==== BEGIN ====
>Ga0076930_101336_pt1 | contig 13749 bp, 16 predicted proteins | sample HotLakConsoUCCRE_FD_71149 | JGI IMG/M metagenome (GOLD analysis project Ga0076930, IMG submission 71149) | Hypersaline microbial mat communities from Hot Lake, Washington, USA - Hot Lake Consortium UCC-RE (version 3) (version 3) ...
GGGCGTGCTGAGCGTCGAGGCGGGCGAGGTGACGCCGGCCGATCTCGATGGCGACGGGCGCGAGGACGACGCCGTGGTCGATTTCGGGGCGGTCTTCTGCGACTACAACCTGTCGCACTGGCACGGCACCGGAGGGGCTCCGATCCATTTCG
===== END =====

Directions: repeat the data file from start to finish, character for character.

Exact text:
>Ga0076930_101336_pt1 | contig 13749 bp, 16 predicted proteins | sample HotLakConsoUCCRE_FD_71149 | JGI IMG/M metagenome (GOLD analysis project Ga0076930, IMG submission 71149) | Hypersaline microbial mat communities from Hot Lake, Washington, USA - Hot Lake Consortium UCC-RE (version 3) (version 3) ...
GGGCGTGCTGAGCGTCGAGGCGGGCGAGGTGACGCCGGCCGATCTCGATGGCGACGGGCGCGAGGACGACGCCGTGGTCGATTTCGGGGCGGTCTTCTGCGACTACAACCTGTCGCACTGGCACGGCACCGGAGGGGCTCCGATCCATTTCG